He looked around the house as she unlocked the door. He could not remember the last time he was this nervous. His tension could possibly melt the chocolate chips embedded in him.

She set everything down. She was tired from all the moving and decided to grab something to munch.

He heard her humming a soft song as she reached out to him.  

She carefully set the chocolate muffin on a blue plate and flopped herself on the couch. Just as she was about to take a bite, she heard her phone ring. She was expecting a hiring manager to call her. She took the phone and ran outside.

He knew his fate was sealed. In about two minutes, he would be swarmed by hundreds of roaches and thus, he would die a shameful death. He waited!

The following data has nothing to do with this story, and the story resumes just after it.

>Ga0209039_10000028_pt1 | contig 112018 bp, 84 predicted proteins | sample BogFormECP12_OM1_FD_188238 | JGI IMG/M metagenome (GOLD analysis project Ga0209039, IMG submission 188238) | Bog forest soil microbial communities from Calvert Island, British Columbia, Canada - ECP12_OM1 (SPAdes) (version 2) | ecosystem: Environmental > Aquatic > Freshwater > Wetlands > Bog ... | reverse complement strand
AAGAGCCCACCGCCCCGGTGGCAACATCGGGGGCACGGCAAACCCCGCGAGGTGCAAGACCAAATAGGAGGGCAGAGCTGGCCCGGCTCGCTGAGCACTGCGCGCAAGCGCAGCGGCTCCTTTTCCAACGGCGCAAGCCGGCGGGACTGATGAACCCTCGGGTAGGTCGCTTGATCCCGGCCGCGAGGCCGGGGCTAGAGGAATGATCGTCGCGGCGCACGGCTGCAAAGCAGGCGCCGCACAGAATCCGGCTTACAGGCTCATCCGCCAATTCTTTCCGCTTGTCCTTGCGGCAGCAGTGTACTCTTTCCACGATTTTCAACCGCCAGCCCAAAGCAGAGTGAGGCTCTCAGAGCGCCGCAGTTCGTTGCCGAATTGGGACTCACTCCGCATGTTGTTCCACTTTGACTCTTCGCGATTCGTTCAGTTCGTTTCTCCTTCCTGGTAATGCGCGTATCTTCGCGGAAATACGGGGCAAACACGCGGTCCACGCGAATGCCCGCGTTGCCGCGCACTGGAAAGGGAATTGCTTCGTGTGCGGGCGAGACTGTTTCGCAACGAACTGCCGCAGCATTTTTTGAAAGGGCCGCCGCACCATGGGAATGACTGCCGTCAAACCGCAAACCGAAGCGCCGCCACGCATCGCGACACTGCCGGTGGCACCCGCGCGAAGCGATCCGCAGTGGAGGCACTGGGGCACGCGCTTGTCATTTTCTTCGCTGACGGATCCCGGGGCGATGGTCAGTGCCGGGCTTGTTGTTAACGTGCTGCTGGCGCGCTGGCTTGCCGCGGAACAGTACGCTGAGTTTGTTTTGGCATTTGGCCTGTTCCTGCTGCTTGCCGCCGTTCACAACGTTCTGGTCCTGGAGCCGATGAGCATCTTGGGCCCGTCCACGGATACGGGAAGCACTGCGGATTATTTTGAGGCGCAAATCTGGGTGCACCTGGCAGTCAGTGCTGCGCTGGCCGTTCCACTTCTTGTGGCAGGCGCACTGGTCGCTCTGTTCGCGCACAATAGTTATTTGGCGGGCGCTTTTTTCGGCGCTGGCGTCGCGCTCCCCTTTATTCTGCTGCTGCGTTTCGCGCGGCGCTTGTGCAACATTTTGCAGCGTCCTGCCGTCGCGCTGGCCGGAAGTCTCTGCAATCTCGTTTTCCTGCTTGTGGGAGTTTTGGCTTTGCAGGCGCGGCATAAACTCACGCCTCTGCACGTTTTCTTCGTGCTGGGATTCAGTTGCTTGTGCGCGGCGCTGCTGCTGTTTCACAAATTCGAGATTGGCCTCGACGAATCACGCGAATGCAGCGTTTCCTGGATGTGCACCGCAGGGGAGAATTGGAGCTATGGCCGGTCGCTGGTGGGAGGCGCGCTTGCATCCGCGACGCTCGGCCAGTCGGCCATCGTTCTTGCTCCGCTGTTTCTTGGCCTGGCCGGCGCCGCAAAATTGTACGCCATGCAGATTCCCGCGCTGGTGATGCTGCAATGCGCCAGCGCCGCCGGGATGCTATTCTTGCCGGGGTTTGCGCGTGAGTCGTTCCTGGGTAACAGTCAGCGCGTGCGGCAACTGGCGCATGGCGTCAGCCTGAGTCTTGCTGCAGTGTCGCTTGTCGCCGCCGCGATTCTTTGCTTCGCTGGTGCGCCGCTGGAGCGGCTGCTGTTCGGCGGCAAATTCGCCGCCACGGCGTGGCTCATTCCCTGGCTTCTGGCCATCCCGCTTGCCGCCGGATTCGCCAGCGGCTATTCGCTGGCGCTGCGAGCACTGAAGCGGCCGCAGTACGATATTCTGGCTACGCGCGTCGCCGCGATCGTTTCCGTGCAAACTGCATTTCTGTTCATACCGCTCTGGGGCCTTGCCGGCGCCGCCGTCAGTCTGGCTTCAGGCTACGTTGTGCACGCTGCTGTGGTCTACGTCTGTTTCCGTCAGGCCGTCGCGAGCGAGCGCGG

She hung up. She thought that it had gone well. It was her first phone interview. Then she remembered, the muffin. She hadn’t left food open and outside for two years now. The roaches would not spare a thing. She ran inside. And stared, and stared, and stared. No roaches. The relief stuck her like a bolt of lightening. She quickly called two of her ex-roommates and narrated her freedom episode with hyper excitement. Her move brought with it, freedom. “Little pleasures in life,” she thought as she picked up the chocolate chip muffin and began to undress it.

He felt the muffin paper wrap gently part with him. He blushed as she took him close to her mouth and bit into him. The purpose of his muffin life had been successfully achieved. To be eaten by a pretty young girl  had always been his ambition. An ambition that was as strong as his roach abhorrence.

She walked back into the kitchen and took a sip of the iced mocha.

An abhorrence that was equivalent to……….. 

He stopped thinking as the iced mocha washed him down to where his soul found bliss. 

That night, she slept peacefully, without her ear-plugs.